Like most other Hawks, this is a solitary bird, excepting during the breeding season, at the beginning of which it is seen in pairs. Their season of breeding is so very early, that it might be said to be in winter. I have seen the male caressing the female as early as the first days of December.
This species visits Louisiana during the winter months only; for although I have observed it mating then, it generally disappears a few days after, and in a fortnight later none can be seen. It is scarce in the Middle States, where, as well as in the Southern Districts, it lives along water-courses, and in the neighbourhood of the shores of the sea and inland lakes. I should think that they breed in the United States, having shot a pair in the month of August near the Falls of Niagara. It is extremely tenacious of life, and if not wounded in the wings, though mortally so in the body, it flies to the last gasp, and does not fall until life is extinct. I never saw one of them attack a quadruped, although I have frequently seen them perched within sight of squirrels, which I thought they might easily have secured, had they been so inclined.
Once when nearing the coast of England, being then about a hundred and fifty miles distant from it, in the month of July, I obtained a pair of these birds, which had come on board our vessel, and had been shot there. I examined them with care, and found no difference between them and those which I had shot in America. They are at present scarce in England, where I have seen only a few. In London, some individuals of the species resort to the cupola of St Paul's Cathedral, and the towers of Westminster Abbey, to roost, and probably to breed. I have seen them depart from these places at day dawn, and return in the evening.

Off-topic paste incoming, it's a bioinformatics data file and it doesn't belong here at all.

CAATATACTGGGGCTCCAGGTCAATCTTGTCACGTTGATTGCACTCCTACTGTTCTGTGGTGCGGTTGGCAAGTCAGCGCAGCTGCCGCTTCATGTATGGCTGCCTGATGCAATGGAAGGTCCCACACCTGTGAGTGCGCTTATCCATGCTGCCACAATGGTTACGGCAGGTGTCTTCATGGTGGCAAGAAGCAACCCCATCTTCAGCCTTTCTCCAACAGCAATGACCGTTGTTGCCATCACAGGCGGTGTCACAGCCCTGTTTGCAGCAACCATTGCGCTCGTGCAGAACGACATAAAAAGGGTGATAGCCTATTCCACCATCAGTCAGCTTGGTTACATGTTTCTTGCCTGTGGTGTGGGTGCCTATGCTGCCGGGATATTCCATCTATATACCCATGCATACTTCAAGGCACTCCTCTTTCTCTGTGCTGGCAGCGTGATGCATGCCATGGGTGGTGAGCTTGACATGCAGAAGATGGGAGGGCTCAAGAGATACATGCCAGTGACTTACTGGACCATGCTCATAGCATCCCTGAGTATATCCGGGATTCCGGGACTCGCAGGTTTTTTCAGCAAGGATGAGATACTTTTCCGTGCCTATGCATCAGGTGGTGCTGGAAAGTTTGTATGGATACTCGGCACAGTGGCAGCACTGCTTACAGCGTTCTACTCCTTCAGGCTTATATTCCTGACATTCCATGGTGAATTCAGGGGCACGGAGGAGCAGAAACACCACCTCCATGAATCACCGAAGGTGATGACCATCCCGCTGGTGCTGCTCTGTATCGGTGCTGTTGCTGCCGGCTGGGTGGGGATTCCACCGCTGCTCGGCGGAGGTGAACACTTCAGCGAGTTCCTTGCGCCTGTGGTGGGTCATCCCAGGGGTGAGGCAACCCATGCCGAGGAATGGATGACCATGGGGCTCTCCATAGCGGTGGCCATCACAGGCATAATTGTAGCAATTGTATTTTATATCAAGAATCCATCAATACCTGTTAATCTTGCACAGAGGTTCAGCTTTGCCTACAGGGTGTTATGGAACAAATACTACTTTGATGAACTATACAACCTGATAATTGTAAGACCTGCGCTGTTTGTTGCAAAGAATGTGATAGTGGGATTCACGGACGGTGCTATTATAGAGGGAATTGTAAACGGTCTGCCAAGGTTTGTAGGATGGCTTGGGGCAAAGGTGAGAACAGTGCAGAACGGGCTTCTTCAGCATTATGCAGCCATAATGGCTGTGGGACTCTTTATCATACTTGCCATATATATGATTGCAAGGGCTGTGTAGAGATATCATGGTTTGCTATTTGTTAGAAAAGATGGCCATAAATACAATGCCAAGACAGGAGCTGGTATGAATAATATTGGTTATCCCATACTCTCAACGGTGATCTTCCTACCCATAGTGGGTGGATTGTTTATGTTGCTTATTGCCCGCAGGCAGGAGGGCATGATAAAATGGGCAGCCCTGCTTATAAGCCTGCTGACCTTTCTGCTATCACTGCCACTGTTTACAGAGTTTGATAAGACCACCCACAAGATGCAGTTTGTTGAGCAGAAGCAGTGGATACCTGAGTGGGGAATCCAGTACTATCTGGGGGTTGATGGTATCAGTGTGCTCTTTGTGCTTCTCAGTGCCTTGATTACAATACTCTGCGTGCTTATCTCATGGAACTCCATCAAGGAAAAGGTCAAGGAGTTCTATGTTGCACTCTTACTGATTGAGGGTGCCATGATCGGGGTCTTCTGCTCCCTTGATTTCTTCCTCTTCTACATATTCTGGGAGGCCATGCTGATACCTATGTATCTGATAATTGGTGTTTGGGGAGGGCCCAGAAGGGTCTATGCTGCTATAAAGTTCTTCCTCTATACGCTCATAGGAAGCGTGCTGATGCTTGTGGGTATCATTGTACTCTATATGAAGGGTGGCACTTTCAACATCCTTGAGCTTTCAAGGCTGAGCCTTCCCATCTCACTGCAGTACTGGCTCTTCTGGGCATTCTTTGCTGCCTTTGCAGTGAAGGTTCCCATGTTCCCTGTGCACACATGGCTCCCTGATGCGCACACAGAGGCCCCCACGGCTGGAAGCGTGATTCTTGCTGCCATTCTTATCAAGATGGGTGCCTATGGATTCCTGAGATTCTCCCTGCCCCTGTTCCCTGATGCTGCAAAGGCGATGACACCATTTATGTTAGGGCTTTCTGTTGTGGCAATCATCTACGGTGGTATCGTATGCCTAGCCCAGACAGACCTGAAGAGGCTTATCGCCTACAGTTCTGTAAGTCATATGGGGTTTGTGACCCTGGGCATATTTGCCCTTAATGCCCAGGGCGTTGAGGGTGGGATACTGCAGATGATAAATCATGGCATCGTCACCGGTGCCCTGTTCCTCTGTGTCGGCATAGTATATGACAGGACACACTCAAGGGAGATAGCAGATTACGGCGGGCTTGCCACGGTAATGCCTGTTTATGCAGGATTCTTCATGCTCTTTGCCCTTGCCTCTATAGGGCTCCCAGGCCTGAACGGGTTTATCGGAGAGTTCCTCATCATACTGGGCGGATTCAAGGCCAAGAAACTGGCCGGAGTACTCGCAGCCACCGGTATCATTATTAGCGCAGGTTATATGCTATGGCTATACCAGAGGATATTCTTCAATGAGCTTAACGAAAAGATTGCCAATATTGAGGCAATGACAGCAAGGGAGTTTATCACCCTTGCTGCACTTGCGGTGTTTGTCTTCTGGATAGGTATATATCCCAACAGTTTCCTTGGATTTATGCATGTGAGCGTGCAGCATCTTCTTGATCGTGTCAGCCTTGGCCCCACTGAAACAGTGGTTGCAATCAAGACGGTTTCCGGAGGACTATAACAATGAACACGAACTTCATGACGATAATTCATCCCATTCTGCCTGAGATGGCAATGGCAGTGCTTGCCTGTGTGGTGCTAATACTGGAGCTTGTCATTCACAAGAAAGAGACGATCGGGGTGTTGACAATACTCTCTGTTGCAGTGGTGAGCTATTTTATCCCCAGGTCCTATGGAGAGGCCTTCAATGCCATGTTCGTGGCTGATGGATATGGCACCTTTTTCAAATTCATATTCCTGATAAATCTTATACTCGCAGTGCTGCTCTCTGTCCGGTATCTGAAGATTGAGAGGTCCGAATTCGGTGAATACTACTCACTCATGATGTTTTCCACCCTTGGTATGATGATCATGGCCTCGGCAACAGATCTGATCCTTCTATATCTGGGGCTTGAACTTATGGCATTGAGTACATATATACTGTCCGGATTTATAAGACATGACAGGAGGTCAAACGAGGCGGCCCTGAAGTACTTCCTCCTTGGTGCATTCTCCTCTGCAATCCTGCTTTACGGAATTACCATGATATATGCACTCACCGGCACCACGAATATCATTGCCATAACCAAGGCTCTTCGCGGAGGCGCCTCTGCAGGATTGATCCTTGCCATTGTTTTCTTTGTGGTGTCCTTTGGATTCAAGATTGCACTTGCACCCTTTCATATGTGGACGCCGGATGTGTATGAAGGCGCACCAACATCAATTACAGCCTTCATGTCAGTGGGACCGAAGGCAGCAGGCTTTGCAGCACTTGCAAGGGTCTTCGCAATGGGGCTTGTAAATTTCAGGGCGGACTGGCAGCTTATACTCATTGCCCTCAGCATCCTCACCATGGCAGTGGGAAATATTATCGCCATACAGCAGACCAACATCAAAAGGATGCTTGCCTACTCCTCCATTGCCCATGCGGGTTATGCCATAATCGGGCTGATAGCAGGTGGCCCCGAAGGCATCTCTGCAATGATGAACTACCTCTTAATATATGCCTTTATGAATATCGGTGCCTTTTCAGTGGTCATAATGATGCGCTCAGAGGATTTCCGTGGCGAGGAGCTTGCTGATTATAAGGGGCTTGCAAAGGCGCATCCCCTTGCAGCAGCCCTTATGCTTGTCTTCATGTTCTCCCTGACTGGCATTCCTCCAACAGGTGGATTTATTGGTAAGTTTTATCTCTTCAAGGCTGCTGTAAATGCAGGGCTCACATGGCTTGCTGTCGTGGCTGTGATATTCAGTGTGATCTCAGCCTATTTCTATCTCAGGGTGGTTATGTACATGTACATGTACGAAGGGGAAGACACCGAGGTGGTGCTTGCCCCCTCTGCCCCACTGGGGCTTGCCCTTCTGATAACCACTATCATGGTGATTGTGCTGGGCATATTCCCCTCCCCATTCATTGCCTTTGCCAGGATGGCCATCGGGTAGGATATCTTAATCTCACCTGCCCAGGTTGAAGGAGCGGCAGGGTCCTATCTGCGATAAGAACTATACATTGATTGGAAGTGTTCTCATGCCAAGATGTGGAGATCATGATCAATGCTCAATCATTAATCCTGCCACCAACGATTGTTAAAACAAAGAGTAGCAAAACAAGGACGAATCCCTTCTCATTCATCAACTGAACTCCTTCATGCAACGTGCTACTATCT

The achievements of this species are well known in Europe, where it is even at the present day trained for the chase. Whilst on a visit at Dalmahoy, the seat of the Earl of Morton, near Edinburgh, I had the pleasure of seeing a pair of these birds hooded, and with small brass bells on their legs, in excellent training. They were the property of that nobleman.
These birds sometimes roost in the hollows of trees. I saw one resorting for weeks every night to a hole in a dead sycamore, near Louisville in Kentucky. It generally came to the place a little before sunset, alighted on the dead branches, and in a short time after flew into the hollow, where it spent the night, and from whence I saw it issuing at dawn.